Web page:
Wednesday, June 5, 2013

Ken Robinson: How to escape education's death valley (with excerpts)

This video, a third one by Ken Robinson on education, describes misconceptions about current school education system and gives hope of recreating it. This is a message that all policy makers on education must listen to.

Ken Robinson: How to escape education's death valley

FILMED APR 2013, POSTED MAY 2013 TED Talks Education

Below are some words from the video (all available from the video site; some words are colored and emphasized by me).


"There are three principles on which human life flourishes, and they are contradicted by the culture of education under which most teachers have to labor and most students have to endure."

"The first is this, that human beings are naturally different and diverse. ...

Education under No Child Left Behind is based on not diversity but conformity. What schools are encouraged to do is to find out what kids can do across a very narrow spectrum of achievement."

"The second principle that drives human life flourishing is curiosity. If you can light the spark of curiosity in a child, they will learn without any further assistance, very often. ...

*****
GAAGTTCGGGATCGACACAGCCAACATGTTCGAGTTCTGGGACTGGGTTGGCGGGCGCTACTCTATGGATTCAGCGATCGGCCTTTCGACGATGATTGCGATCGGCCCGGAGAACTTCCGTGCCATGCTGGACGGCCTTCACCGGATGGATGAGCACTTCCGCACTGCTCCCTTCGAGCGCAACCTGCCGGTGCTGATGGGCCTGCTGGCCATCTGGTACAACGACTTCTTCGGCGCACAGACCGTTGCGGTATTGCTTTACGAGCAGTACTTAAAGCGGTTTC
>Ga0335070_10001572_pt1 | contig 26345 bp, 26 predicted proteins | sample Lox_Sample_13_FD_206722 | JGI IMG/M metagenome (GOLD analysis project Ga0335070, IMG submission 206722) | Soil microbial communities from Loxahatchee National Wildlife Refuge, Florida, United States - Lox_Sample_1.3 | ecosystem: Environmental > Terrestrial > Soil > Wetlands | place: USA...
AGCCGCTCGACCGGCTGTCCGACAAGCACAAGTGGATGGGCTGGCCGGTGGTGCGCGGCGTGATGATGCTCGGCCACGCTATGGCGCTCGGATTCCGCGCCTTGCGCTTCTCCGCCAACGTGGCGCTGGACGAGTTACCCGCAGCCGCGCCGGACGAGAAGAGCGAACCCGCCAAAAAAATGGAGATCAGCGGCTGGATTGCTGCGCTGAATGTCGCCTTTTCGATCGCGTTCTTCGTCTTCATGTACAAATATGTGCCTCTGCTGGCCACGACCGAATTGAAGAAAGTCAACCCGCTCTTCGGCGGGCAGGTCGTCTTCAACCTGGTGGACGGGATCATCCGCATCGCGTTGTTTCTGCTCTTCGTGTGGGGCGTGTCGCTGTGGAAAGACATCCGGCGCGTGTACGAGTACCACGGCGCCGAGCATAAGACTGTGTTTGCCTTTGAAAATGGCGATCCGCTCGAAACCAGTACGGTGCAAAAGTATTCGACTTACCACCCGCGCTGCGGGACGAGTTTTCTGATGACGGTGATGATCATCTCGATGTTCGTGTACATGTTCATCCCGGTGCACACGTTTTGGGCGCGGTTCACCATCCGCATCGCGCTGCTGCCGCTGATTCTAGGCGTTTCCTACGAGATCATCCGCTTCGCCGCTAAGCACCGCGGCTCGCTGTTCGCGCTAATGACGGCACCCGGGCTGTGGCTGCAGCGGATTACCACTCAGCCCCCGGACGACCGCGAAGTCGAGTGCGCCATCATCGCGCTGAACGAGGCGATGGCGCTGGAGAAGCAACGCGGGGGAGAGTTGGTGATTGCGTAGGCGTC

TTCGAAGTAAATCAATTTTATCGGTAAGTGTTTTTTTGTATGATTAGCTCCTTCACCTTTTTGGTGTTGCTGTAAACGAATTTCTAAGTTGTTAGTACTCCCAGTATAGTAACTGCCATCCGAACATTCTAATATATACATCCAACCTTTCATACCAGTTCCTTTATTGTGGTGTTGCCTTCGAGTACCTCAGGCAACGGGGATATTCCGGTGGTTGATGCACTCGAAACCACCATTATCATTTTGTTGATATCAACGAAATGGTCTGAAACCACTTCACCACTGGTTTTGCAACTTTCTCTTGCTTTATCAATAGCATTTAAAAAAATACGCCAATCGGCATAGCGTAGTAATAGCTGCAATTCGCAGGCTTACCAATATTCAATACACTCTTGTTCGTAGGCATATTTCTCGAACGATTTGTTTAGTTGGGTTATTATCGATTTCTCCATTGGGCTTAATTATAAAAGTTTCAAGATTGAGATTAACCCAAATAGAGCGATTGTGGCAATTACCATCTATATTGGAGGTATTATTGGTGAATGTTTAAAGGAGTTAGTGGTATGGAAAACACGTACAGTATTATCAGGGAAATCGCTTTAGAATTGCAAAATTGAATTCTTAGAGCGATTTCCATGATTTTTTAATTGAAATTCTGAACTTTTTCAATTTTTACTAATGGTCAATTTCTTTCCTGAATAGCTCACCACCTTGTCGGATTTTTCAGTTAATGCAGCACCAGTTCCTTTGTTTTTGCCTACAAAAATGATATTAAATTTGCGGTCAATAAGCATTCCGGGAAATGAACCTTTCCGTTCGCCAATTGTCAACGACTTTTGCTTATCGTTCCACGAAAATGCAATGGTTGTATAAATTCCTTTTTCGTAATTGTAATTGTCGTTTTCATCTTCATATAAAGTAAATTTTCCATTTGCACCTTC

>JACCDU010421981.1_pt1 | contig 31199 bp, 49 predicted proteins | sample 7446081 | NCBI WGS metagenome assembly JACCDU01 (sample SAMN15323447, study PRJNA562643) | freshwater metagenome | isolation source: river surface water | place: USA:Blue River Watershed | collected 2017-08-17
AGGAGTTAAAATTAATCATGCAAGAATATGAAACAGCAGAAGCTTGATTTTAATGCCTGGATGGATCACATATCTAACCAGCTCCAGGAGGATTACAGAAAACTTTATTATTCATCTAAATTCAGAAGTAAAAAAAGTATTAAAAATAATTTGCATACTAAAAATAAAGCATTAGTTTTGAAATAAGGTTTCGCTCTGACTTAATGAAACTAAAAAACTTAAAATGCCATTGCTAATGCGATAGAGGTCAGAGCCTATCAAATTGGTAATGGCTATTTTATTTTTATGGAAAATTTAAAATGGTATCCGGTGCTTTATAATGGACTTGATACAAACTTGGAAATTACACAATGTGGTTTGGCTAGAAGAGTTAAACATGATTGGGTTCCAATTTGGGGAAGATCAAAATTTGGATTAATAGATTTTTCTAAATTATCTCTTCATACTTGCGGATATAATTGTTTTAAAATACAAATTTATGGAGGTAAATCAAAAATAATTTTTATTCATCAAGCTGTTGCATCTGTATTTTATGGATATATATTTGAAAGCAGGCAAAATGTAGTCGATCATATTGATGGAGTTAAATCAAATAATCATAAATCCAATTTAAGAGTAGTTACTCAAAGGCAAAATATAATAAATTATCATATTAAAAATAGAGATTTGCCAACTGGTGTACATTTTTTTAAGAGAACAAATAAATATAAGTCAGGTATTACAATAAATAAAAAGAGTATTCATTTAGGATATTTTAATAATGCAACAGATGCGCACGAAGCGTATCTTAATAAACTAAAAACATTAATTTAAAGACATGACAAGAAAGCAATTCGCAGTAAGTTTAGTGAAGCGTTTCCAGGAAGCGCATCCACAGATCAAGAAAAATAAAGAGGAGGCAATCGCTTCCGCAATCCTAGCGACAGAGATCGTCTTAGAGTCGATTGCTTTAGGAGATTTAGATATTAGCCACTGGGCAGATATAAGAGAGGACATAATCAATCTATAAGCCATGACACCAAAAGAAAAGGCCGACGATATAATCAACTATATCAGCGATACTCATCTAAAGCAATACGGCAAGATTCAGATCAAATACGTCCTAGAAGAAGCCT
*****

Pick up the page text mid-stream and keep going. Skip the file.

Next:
Now the reason I say this is because one of the effects of the current culture here, if I can say so, has been to de-professionalize teachers. Teachers are the lifeblood of the success of schools. But teaching is a creative professionTeaching, properly conceived, is not a delivery system. You know, you're not there just to pass on received information. Great teachers do that, but what great teachers also do is mentor, stimulate, provoke, engage. ...

The role of a teacher is to facilitate learning. That's it. And part of the problem is, I think, that the dominant culture of education has come to focus on not teaching and learning, but testing.

Now testing is important. Standardized tests have a place. But they should not be the dominant culture of education. They should be diagnostic. They should help. ...

But all that should support learning. It shouldn't obstruct it, which of course it often does. So in place of curiosity, what we have is a culture of compliance.  Our children and teachers are encouraged to follow routine algorithms rather than to excite that power of imagination and curiosity."

"And the third principle is this: that human life is inherently creative. It's why we all have different résumés. We create our lives, and we can recreate them as we go through them. It's the common currency of being a human being. It's why human culture is so interesting and diverse and dynamic. ...

We all create our own lives through this restless process of imagining alternatives and possibilities, and what one of the roles of education is to awaken and develop these powers of creativity. Instead, what we have is a culture of standardization. ...

But what all the high-performing systems in the world do is currently what is not evident, sadly, across the systems in America -- I mean, as a whole.

One is this: They individualize teaching and learning. They recognize that it's students who are learning and the system has to engage them, their curiosity, their individuality, and their creativity. That's how you get them to learn.